Before You Walk Away From Your Mortgage, Read This

Last week I received an email from a desperate couple in Illinois. Here’s the edited version of their note:

"My wife and I have been struggling, morally, with what to do. We have two interest-only, adjustable-rate mortgages with two different lenders coming due in May of 2011. I currently can handle paying all my bills–but just barely, with nothing left over for replenishing of the emergency fund, or even my kids' college savings.

In one year, when those adjustable rate mortgages adjust, it's a different story. The home is now worth about 70% of the loan values. We do not want to stay in the home and have been trying to be proactive about doing something before the rates adjust. My lenders both said that if I do a short sale they would definitely make me sign a promissory note (for the deficiency). That defeats our purpose, so it is not an option for us. Bankruptcy attorneys have told me I make too much money to file for Chapter 7. I am currently employed. Last June I lost my previous job, and squandered our savings to stay above water with bills and the mortgages. Hindsight is 20/20 and at the time I should have filed for Chapter 7.

So, I am considering just letting the home go to foreclosure, saving my money, paying off other smaller debts (such as credit cards, and car loan), but am hesitant. I want/need to do the right thing fiscally for my family, but am wavering on the fence as to just take the plunge or not in a strategic foreclosure.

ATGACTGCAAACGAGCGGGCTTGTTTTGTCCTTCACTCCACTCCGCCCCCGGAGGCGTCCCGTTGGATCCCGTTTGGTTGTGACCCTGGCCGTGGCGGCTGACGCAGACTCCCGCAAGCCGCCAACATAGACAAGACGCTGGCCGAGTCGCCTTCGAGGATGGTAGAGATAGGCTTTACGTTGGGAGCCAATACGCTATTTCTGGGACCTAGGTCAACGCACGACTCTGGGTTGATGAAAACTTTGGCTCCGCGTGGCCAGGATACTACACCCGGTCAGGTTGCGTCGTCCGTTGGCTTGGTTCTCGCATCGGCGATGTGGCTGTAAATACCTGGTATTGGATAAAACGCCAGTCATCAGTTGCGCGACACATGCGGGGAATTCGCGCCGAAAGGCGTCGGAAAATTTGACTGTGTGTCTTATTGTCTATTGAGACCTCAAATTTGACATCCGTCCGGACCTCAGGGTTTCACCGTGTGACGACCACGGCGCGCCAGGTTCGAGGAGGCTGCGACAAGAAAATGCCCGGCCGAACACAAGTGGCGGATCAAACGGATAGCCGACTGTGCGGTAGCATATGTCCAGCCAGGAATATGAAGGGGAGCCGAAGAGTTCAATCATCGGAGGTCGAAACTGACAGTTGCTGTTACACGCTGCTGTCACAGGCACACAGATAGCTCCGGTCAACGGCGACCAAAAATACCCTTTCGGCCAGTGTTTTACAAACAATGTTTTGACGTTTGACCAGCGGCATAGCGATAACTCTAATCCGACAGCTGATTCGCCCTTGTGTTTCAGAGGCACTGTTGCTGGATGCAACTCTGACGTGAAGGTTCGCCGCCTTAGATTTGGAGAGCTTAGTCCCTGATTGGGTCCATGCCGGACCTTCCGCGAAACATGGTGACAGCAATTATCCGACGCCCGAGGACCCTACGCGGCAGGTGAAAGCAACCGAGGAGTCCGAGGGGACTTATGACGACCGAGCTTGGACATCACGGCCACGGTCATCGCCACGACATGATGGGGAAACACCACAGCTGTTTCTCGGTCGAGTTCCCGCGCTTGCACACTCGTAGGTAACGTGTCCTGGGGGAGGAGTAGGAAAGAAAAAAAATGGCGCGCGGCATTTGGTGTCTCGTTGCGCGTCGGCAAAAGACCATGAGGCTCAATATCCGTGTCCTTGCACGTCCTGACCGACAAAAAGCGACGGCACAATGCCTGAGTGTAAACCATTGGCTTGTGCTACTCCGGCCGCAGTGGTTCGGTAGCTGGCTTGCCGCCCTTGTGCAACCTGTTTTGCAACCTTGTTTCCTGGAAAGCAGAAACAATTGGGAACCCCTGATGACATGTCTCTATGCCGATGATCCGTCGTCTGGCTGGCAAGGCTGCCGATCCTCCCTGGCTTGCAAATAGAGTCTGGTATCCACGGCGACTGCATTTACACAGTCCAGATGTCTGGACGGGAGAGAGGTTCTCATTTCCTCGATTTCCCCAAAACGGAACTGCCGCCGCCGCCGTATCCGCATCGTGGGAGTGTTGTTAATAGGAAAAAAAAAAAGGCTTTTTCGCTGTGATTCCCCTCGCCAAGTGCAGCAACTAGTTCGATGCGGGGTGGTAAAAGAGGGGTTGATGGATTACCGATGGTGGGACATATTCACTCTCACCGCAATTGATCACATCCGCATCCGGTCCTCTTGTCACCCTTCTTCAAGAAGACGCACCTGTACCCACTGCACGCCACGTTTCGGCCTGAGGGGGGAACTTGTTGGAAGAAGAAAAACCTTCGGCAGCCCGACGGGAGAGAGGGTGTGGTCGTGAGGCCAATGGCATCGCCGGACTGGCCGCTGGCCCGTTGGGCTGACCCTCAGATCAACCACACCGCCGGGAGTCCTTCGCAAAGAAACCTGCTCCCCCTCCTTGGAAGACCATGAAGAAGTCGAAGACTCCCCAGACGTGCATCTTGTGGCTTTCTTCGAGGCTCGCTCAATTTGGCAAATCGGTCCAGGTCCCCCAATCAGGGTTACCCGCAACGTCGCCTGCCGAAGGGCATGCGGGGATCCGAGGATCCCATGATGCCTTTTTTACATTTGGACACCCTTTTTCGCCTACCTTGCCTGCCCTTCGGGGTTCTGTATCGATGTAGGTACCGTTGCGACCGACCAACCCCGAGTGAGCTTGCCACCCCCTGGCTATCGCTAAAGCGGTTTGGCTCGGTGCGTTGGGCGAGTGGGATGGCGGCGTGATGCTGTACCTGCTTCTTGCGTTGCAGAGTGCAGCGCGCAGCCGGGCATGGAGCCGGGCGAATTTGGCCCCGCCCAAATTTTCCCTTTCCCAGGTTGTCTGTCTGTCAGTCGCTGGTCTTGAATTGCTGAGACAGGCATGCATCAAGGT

What should we do?"

These people are far from alone. Millions of middle-class Americans today are in a similar situation. They are struggling with their mortgage payments, and cannot sell because they are a long way underwater, owing more on their home than it is worth. They have wiped out their savings trying to keep up. One worker in six is either unemployed or underemployed, and there is a tsunami of rate resets coming in the next two years.

See also  Foreclosure Pussies Create Problem for All

No one forced them to borrow –but no one forced the banks to lend either. More important right now is how they get out of it. I took this conundrum to two experienced bankruptcy attorneys–Richard Nemeth in Cleveland and Jeffrey Tromberg in Ft. Lauderdale, Fla.–for their advice. Here are some thoughts they offered.

Read the rest of this article for the eight steps to consider.

Steve Rhode

Leave a Comment